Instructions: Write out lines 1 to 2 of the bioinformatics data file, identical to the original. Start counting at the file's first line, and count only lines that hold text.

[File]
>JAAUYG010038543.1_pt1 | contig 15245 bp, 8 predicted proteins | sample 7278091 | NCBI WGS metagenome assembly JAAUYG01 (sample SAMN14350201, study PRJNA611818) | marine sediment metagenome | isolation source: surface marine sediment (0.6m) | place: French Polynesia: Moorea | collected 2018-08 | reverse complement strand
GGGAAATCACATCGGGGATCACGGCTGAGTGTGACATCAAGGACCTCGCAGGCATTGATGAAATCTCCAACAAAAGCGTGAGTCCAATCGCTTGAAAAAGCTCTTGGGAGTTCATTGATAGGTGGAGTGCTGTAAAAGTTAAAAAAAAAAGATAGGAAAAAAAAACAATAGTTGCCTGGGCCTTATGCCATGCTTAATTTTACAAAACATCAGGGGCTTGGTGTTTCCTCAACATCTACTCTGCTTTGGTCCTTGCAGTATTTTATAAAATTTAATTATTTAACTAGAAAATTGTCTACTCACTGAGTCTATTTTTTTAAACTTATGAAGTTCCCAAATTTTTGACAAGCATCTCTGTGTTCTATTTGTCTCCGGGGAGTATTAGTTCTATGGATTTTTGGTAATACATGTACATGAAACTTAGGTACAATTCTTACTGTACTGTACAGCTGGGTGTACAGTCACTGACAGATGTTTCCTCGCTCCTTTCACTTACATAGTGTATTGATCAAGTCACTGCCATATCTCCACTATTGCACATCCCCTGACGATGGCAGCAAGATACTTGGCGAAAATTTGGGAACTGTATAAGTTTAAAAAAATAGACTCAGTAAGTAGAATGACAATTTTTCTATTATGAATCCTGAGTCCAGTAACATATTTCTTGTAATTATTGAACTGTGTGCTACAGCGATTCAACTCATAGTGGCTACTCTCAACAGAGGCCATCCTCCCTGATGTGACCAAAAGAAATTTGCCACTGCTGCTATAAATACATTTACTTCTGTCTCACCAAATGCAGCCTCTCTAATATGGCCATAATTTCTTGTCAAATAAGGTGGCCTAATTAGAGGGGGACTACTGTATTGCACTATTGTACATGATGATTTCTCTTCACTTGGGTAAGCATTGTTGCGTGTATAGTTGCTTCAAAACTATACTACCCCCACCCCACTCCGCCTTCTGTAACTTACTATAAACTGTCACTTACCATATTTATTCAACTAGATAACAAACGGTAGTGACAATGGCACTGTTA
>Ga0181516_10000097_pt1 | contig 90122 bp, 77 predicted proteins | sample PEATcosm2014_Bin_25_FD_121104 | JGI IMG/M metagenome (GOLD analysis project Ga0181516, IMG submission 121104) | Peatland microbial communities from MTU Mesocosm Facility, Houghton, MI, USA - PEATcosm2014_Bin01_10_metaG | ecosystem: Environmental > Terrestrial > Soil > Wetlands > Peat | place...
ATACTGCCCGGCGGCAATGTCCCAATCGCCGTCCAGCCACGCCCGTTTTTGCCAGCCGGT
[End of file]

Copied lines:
>JAAUYG010038543.1_pt1 | contig 15245 bp, 8 predicted proteins | sample 7278091 | NCBI WGS metagenome assembly JAAUYG01 (sample SAMN14350201, study PRJNA611818) | marine sediment metagenome | isolation source: surface marine sediment (0.6m) | place: French Polynesia: Moorea | collected 2018-08 | reverse complement strand
GGGAAATCACATCGGGGATCACGGCTGAGTGTGACATCAAGGACCTCGCAGGCATTGATGAAATCTCCAACAAAAGCGTGAGTCCAATCGCTTGAAAAAGCTCTTGGGAGTTCATTGATAGGTGGAGTGCTGTAAAAGTTAAAAAAAAAAGATAGGAAAAAAAAACAATAGTTGCCTGGGCCTTATGCCATGCTTAATTTTACAAAACATCAGGGGCTTGGTGTTTCCTCAACATCTACTCTGCTTTGGTCCTTGCAGTATTTTATAAAATTTAATTATTTAACTAGAAAATTGTCTACTCACTGAGTCTATTTTTTTAAACTTATGAAGTTCCCAAATTTTTGACAAGCATCTCTGTGTTCTATTTGTCTCCGGGGAGTATTAGTTCTATGGATTTTTGGTAATACATGTACATGAAACTTAGGTACAATTCTTACTGTACTGTACAGCTGGGTGTACAGTCACTGACAGATGTTTCCTCGCTCCTTTCACTTACATAGTGTATTGATCAAGTCACTGCCATATCTCCACTATTGCACATCCCCTGACGATGGCAGCAAGATACTTGGCGAAAATTTGGGAACTGTATAAGTTTAAAAAAATAGACTCAGTAAGTAGAATGACAATTTTTCTATTATGAATCCTGAGTCCAGTAACATATTTCTTGTAATTATTGAACTGTGTGCTACAGCGATTCAACTCATAGTGGCTACTCTCAACAGAGGCCATCCTCCCTGATGTGACCAAAAGAAATTTGCCACTGCTGCTATAAATACATTTACTTCTGTCTCACCAAATGCAGCCTCTCTAATATGGCCATAATTTCTTGTCAAATAAGGTGGCCTAATTAGAGGGGGACTACTGTATTGCACTATTGTACATGATGATTTCTCTTCACTTGGGTAAGCATTGTTGCGTGTATAGTTGCTTCAAAACTATACTACCCCCACCCCACTCCGCCTTCTGTAACTTACTATAAACTGTCACTTACCATATTTATTCAACTAGATAACAAACGGTAGTGACAATGGCACTGTTA